Probation rates for murder, assault higher in Jackson County

In Jackson County, Missouri, you are more likely to get away with murder — or at least with a lighter sentence for committing murder. New statistics show that 15 convicts in the past five years have received only probation after they were found guilty of second-degree murder or voluntary manslaughter. It appears that Jackson County is the most lenient jurisdiction in the region when it comes to convictions for this type of deadly crime.

Experts say that the statistics are simply indicative of the way in which Jackson County tends to handle most of its criminal convictions. Violent criminals convicted of assault crimes also tend to avoid jail time altogether, with even those accused of the worst robbery crimes never spending time behind bars. In fact, many offenders in the area are given second, third and even fourth opportunities to straighten up before they are finally sentenced to hard time.

Advocates in the area say that they are constantly fielding complaints from victims about the leniency of the sentences. To be clear, in some cases the voluntary manslaughter and murder offenders spend some time in custody on lesser charges such as armed criminal action — but they certainly do not get the book thrown at them for the more serious violations. Judges tended to cut sentences even shorter than the minimum recommended by state law. For second-degree murder, prosecutors do not have to prove premeditation; that standard is also missing for voluntary manslaughter. Prosecutors and judges say the sentences are legal and fair.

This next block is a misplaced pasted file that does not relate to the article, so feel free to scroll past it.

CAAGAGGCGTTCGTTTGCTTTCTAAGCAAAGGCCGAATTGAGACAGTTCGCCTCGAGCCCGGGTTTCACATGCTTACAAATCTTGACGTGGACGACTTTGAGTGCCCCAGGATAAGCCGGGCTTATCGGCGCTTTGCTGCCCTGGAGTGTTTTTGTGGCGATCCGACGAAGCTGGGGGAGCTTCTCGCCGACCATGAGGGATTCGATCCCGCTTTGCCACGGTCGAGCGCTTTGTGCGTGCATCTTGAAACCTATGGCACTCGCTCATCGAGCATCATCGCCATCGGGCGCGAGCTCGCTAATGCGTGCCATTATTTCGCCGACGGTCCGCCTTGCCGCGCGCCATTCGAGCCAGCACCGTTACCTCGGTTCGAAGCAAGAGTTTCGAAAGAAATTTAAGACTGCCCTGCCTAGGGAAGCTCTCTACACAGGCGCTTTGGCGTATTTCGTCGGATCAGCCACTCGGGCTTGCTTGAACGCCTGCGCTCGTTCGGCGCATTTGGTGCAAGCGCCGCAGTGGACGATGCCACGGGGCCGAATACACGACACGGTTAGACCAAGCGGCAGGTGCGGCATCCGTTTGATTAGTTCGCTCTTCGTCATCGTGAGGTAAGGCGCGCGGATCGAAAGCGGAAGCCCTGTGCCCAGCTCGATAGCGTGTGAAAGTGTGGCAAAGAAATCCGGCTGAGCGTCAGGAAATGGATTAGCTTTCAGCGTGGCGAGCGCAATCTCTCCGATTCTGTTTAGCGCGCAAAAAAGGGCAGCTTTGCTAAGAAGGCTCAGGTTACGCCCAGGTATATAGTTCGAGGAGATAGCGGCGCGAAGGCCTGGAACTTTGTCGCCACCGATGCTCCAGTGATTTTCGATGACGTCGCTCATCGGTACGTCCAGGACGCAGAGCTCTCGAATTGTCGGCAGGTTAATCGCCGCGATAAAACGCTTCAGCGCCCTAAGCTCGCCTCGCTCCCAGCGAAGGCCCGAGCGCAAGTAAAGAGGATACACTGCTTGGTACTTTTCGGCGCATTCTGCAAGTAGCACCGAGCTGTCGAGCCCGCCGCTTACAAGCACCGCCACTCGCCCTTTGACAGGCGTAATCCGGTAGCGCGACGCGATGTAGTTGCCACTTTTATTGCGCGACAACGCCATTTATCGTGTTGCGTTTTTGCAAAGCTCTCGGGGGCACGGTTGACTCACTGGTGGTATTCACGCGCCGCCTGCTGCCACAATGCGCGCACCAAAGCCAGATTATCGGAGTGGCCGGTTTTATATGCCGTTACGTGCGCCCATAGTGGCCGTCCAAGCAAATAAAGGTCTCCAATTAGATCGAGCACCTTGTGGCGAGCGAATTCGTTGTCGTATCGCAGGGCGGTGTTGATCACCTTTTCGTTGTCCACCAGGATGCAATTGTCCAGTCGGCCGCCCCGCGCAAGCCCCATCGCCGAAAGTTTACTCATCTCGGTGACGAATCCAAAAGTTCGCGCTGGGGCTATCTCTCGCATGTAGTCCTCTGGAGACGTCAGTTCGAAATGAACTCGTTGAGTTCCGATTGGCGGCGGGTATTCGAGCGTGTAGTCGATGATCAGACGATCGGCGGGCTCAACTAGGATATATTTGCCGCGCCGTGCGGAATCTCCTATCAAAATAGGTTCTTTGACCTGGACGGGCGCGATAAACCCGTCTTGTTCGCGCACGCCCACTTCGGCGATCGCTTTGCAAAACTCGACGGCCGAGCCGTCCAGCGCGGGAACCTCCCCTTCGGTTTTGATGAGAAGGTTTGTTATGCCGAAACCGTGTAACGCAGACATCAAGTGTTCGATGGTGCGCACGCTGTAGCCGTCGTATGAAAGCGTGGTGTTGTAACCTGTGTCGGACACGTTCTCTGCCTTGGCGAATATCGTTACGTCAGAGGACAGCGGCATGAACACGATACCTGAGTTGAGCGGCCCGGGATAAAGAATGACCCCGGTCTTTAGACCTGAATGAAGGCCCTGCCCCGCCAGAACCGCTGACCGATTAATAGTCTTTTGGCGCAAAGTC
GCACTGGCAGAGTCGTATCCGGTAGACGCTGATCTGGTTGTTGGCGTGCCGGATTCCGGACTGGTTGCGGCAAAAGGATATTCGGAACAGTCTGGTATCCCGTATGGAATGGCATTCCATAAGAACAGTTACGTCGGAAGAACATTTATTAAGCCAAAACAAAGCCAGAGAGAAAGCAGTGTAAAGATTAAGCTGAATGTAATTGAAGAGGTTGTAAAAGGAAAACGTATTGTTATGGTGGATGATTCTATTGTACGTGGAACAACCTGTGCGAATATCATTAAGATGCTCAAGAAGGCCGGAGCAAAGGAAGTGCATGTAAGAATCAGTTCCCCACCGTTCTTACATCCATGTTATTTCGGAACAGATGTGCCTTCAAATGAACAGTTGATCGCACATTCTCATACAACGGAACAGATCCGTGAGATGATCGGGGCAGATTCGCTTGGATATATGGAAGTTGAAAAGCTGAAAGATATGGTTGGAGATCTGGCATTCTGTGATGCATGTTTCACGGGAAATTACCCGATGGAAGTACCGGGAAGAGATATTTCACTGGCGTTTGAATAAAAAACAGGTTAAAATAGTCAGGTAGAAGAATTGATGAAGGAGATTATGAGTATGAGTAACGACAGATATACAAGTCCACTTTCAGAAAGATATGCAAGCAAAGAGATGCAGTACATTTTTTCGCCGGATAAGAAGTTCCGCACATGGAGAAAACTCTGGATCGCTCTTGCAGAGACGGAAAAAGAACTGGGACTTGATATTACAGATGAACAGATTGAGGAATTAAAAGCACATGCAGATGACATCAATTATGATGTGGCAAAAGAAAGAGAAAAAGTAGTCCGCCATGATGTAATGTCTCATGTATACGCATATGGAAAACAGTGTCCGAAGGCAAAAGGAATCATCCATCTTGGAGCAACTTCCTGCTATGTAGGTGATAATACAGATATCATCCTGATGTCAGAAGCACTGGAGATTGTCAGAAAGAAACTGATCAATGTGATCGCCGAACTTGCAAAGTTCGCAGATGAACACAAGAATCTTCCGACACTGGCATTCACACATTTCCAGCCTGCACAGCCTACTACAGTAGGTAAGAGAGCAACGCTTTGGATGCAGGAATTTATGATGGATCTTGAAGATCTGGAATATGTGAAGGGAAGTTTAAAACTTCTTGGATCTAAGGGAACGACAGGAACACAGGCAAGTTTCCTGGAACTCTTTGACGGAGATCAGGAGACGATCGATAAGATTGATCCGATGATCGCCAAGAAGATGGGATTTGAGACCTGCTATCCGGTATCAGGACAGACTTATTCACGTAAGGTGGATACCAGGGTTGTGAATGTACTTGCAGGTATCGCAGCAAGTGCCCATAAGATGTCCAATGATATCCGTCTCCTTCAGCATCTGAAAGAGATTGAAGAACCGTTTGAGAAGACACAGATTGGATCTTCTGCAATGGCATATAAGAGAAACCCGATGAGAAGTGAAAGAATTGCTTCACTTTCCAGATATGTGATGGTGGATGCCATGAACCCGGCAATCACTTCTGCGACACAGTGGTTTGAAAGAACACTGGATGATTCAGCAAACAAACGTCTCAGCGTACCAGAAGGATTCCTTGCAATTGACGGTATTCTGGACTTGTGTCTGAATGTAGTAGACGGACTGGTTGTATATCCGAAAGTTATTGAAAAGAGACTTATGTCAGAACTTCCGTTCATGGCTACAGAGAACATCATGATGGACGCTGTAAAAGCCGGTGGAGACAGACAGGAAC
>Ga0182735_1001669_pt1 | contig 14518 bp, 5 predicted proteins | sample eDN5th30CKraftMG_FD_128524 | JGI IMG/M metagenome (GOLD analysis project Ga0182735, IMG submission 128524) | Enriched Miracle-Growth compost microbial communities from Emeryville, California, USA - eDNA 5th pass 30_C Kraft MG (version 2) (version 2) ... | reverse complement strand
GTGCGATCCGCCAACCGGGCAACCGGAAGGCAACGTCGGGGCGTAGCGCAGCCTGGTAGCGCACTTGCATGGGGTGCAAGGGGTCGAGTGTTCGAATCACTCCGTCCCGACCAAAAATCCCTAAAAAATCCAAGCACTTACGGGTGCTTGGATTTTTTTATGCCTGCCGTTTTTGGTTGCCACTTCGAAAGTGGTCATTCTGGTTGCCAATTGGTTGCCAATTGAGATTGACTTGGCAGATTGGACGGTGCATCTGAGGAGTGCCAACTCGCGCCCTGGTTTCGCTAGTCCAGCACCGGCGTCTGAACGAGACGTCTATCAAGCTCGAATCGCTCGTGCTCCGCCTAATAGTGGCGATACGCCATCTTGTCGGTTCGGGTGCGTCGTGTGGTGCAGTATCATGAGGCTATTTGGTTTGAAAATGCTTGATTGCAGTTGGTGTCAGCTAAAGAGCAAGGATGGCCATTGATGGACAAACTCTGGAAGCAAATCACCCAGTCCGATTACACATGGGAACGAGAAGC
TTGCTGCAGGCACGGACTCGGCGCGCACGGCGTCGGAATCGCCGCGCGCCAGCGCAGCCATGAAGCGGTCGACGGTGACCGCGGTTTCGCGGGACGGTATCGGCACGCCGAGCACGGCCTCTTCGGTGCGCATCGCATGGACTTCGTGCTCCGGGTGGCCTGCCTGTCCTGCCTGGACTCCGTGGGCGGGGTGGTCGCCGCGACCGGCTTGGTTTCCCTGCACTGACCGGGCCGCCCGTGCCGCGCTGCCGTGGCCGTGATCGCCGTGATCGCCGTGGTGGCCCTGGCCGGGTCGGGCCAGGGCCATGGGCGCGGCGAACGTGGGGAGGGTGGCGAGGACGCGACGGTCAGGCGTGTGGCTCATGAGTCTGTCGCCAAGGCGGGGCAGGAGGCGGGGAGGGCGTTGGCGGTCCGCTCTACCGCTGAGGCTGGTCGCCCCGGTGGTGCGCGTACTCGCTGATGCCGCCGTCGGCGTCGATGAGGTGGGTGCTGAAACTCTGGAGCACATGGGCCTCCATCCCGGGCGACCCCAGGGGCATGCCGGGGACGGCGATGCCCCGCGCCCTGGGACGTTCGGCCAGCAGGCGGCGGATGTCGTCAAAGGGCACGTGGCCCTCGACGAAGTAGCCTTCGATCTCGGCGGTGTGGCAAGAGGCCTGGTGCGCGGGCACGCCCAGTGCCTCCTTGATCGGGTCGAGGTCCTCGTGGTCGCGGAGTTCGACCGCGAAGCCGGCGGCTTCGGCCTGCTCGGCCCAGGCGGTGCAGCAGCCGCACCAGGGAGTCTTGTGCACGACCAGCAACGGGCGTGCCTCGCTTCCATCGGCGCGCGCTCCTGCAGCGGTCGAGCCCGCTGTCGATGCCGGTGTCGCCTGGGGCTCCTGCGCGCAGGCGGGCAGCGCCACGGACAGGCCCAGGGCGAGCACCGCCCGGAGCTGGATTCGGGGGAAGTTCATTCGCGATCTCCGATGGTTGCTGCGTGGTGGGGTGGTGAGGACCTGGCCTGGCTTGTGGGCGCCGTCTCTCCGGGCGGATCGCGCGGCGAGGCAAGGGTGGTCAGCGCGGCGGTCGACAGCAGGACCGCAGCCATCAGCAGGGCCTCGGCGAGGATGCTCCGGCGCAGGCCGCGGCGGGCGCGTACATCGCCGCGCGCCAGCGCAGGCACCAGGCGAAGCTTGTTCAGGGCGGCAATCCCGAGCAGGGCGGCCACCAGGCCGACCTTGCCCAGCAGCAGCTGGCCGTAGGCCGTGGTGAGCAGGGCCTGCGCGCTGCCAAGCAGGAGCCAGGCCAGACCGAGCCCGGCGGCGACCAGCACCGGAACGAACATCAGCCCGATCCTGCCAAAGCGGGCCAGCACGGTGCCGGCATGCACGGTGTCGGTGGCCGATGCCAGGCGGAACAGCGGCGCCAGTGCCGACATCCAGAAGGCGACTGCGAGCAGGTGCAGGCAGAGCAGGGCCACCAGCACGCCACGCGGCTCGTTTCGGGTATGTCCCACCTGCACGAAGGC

Numbers show that Jackson County is among the most lenient jurisdictions in the state, which may be good news for those accused of robbery or facing assault charges. Prosecutors reportedly often agree to probation as a component of a plea deal. Defendants deserve fair sentences from the courts, no matter the nature of their crimes.

Source: The Kansas City Star, “Jackson leads all counties in probation for 2nd-degree murder, voluntary manslaughter” Mark Morris and Glenn E. Rice, Aug. 02, 2014


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